Physician malpractice: Does the past predict the future?

Download Physician malpractice: Does the past predict the future?

Post on 17-Aug-2016




0 download

Embed Size (px)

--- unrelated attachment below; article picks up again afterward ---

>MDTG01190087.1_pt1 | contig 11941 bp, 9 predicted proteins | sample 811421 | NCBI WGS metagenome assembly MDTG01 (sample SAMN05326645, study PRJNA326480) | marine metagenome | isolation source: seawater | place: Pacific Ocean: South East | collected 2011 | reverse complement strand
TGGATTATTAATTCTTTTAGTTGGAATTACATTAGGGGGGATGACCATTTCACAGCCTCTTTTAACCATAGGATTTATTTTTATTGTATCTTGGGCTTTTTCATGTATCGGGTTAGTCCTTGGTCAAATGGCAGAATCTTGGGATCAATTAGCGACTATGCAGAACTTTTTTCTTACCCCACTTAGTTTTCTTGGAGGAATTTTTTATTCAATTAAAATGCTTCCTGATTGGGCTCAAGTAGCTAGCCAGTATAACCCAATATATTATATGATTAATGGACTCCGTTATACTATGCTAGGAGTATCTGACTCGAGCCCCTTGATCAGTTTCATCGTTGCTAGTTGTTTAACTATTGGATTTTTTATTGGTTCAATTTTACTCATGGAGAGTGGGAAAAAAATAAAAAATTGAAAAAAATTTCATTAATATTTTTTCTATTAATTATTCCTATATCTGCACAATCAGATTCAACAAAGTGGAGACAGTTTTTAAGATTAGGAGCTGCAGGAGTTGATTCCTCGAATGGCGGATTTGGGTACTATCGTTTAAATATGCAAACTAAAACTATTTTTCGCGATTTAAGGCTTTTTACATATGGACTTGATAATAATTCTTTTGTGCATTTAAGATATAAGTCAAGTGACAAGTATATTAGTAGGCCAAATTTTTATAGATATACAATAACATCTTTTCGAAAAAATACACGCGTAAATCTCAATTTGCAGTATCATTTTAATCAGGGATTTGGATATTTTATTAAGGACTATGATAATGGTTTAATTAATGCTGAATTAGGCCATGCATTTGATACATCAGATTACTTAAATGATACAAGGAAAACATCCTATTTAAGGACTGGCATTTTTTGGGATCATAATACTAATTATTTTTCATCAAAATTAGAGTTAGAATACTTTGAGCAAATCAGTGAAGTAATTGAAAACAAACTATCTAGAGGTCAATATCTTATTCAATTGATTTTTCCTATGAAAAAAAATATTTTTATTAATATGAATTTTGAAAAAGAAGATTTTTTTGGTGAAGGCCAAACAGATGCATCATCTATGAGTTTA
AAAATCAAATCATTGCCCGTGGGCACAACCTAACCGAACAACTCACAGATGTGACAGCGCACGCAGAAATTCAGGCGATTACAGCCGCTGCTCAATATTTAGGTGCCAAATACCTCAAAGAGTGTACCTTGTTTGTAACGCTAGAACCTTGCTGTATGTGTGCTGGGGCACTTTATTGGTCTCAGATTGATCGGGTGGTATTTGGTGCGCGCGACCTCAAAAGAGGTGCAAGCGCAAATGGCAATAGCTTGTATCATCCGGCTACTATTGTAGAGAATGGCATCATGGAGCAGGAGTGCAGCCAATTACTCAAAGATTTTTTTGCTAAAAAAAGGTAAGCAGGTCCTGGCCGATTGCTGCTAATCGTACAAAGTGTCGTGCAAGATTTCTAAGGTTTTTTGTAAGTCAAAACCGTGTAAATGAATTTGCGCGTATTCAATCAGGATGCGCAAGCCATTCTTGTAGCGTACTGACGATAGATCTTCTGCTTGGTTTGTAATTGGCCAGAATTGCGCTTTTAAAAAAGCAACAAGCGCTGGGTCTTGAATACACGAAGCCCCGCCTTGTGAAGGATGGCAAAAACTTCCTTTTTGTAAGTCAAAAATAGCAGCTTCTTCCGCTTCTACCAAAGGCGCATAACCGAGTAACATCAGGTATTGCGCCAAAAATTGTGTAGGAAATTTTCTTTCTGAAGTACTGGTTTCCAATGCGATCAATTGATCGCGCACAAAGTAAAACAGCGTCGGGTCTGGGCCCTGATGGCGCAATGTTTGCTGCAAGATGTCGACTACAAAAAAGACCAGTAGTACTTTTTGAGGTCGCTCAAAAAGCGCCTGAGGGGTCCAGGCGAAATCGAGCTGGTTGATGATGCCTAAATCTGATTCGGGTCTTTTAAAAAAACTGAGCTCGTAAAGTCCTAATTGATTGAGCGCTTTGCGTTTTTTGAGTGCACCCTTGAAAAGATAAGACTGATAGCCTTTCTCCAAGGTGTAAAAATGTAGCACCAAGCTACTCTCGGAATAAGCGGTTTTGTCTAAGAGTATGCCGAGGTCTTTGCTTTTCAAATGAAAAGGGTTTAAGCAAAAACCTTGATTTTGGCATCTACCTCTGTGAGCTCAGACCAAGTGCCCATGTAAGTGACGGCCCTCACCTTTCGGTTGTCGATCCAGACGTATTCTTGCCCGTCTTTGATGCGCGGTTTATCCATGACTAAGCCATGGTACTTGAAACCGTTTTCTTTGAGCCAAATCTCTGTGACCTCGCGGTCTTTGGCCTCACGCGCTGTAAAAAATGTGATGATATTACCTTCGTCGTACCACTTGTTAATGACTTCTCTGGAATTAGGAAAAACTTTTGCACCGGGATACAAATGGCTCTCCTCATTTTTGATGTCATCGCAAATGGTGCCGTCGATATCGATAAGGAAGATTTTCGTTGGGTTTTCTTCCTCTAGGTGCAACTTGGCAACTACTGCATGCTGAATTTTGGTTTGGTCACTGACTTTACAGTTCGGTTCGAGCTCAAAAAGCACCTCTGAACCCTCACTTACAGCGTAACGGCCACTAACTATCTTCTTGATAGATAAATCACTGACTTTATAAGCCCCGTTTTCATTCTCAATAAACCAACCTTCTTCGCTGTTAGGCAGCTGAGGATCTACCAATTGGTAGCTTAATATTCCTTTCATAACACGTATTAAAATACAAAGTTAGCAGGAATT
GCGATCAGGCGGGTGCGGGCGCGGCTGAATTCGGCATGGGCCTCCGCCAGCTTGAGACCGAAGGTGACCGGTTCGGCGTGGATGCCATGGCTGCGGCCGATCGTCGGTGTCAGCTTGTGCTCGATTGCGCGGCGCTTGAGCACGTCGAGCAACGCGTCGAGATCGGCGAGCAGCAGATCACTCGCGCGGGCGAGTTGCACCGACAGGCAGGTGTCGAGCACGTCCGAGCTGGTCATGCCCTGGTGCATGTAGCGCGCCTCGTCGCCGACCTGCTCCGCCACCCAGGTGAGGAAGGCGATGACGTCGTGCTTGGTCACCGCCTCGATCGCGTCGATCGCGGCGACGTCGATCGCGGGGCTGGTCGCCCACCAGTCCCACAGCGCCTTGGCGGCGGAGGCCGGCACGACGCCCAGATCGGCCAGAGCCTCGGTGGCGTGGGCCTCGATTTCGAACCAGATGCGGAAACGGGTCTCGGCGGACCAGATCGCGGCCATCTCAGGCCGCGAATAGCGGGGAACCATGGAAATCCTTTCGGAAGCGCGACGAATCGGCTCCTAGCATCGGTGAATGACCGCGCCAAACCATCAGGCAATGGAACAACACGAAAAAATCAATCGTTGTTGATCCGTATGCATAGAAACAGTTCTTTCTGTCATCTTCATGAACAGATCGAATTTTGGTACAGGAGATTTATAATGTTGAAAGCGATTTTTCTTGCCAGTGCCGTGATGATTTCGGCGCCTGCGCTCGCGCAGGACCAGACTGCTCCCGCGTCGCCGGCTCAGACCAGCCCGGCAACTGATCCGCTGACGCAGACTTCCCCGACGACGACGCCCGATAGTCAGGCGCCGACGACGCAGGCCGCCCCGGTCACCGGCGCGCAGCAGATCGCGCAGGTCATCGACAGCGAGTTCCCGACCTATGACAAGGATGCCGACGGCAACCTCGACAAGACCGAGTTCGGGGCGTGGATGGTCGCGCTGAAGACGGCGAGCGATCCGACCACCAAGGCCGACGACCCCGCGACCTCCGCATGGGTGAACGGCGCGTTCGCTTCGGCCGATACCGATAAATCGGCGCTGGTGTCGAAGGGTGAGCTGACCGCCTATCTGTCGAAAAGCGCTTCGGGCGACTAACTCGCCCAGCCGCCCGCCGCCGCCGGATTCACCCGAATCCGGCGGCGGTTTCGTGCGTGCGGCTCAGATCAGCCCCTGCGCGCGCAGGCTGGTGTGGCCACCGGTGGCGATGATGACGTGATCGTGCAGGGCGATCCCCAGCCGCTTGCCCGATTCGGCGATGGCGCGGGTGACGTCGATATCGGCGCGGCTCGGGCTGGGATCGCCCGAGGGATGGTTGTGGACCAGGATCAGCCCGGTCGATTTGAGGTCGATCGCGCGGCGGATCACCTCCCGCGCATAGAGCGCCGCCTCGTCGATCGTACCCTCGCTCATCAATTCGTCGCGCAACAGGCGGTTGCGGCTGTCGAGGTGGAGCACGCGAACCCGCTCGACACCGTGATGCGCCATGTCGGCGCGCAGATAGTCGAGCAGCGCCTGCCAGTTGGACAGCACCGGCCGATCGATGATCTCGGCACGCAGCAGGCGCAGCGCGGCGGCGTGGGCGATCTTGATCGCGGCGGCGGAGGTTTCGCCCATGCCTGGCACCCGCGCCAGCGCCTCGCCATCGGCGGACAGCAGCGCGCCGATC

<ul><li><p>JGIM </p><p>LETTERS TO THE EDITOR </p><p>Physician Malpractice: Does the Past Predict the Future? </p><p>To the Editor.--Dr. Taragin and colleagues 1 would use mal- practice claims data to make direct conclusions about malprac- </p><p>tice. They further suggest that claims data may help in disciplin- </p><p>ing "problem doctors." We respect the value of malpractice </p><p>information to students of the malpractice process but have three </p><p>concerns about the profession using this information to discipline </p><p>physicians. The first is that the medical experts 2 whose activities </p><p>determine malpractice claim outcomes are accredited by the </p><p>court for the purpose of providing guidance to the court, and not </p><p>by medical disciplinary bodies for the purpose of providing medi- </p><p>cal discipline. The second is that the outcome of legal cases may </p><p>depend on issues unrelated to the physician's clinical responsi- </p><p>bil[ties, for example, when a physician believes he acted properly </p><p>but agrees to a settlement to avoid the risk of a large t'mancial </p><p>loss. The third is that the court and professional disciplinary </p><p>board have different goals, and tiros need different types of infor- </p><p>mation to make proper decisions. Therefore, although claims data </p><p>may help to identify problem doctors for malpractice insurers, </p><p>these data should not identify "problem doctors" for disciplining </p><p>by the profession.--~IDl~y FI I~, MD, and T, K. CIIAUDI-rORI, MD, Veterans Affairs Medical Center. Hampton, VA </p><p>REFERENCES </p><p>1. Taragin MI, Martin K, Shapiro S~ Trout R, Carson JL. Physician malpractice: does the past predict the future? J Gen Intern Med. 1995; 10:550-6. </p><p>2. Fink S, Chaudhuri TK. Serve as a medical expert. Am J Gastroen- terol. 1991;86:1689. </p><p>e </p><p>Cost of Hypertension Treatment </p><p>To the Editor.--The article "Cost of Hypertension Treatment "1 and the accompanying editorial 2 address the important question, </p><p>What proportion of the cost of hypertensive care is attributable to </p><p>antihypertensive drugs? However, the results reported may be </p><p>misleading. Table 1, indicating the average annual laboratory, </p><p>physician visit, and drug costs for 244 patients seen in an aca- </p><p>demic practice of five general internists, gives no information on </p><p>which antihypertensive medications were prescribed. Patients av- </p><p>eraged 7.3 physician visits for the first year, and 54% were taking </p><p>multiple antih~pertensive drugs, suggesting considerable comor- </p><p>bidity. Comorbid illness could have led to the choice of agents </p><p>other than [~-blockers or diuretics and could explain the use of </p><p>multiple agents. In addition, the small study group is not repre- </p><p>sentative of the United States hypertensive population, as 20% of </p><p>the study population had stage 3 or 4 hypertension, and 96% </p><p>were Caucasian, quite different from 5% and 80% in the third Na- </p><p>tional Health and Nutrition Survey (NHANES III), respectively. 3 In </p><p>the editorial, Table 1 lists the percentage of total cost of hyperten- sive care for individual drugs based on the average charges re- </p><p>252 </p><p>ported by Odell. Since laboratory and physician visit charges vary </p><p>with the antihypertensive medication chosen, 4 not considering </p><p>the medication used may result in inaccuracies. Prescribing agents other than diuretics and ~-blockers 5 will </p><p>clearly increase the cost of hypertensive care attributable to anti- </p><p>hypertensive drugs, however, tile effect on the overall cost of hy- </p><p>pertensive care including laboratory and physician visit charges, remains unc lear~A~l lT S. AIILUWALIA, MD, MPIt, MS, Assistant Professor of Medicine arid Health Policy, and JOIrCE P. DOYLE, MID, Assistant Professor of Medicine, Division of General Medicine, Em- ory University School of Medicine, Atlanta. GA </p><p>REFERENCES </p><p>1. Odetl TW, Gregory MC. Cost of hypertension treatment. J Gen In- tern Med. 1995;10:686-8. </p><p>2. Katzman DA, Littenberg B. Choosing antihypertensive therapy. J Gen Intern Med. 1995;10:700-2- </p><p>3. Burt VL, Whelton P, Roccella EJ, Brown C, Cutler JA, Higgins MJ. Prevalence of hypertension in the US adult population, Results from the third National Health and Nutrition Examination Survey, 1988-1991. Hypertension. 1995;25:305--13. </p><p>4, Joint National Committee on Detection, Evaluation, and Treat- ment of High Blood Pressure. The Fifth Report of the Joint Na- tional Committee on Detection, Evaluation, and Treatment of High Blood Pressure (JNC V). Arch Intern Med. 1993; 153:154-83. </p><p>5. Manolio TA, Cutler JA, Furberg CD, Psaty BM, Whelton PK, Apple- gate WB. Trends in pharmacologic management of hypertension in the United States. Arch Intern Med. 1995;155:829-37. </p><p>fn RepIy:--We appreciate the comments of Drs. Ahluwalia and Doyle. The effect of prescribing agents other than diuretics </p><p>and G-blockers on the overall cost of hypertensive (HTN) care is </p><p>supported by independent evidence. The cost of HTN care from </p><p>the time of initiation of therapy to the time when target blood </p><p>pressure (DBP &lt; 90) is achieved was evaluated by Hilleman et al. 1 </p><p>Total cost for each were: </p><p>diuretics: $1043 </p><p>G-blockers: $895 alpha blockers: $1288 </p><p>central alpha2 agonists: $1165 </p><p>ACE inhibitors: $1243 </p><p>calcium channel blockers: $1425 </p><p>(average: $1176) </p><p>These costs were comparable to the 8947 we calculated for </p><p>the first year of intervention in our patients. However, patients may be on therapy for decades. Tile criti- </p><p>cal economic issue about HTN care is the cost once the patient is </p><p>stabilized. We found that the cost of medications was the major </p><p>factor in determining overall cost. Cost of medications was re- </p><p>markably constant over the next three years, comprising 80% of </p><p>the total cost of care. Even though our patients might have been </p><p>more complex or might have had more "co-morbidity" than the </p><p>United States hypertensive population, once stability of blood </p><p>pressure was achieved, we had to see them only twice yearly for </p><p>HTN, and laboratory charges were minimal. In the absence of conditions requiring specific classes of drugs, thiazide diuretics </p></li></ul>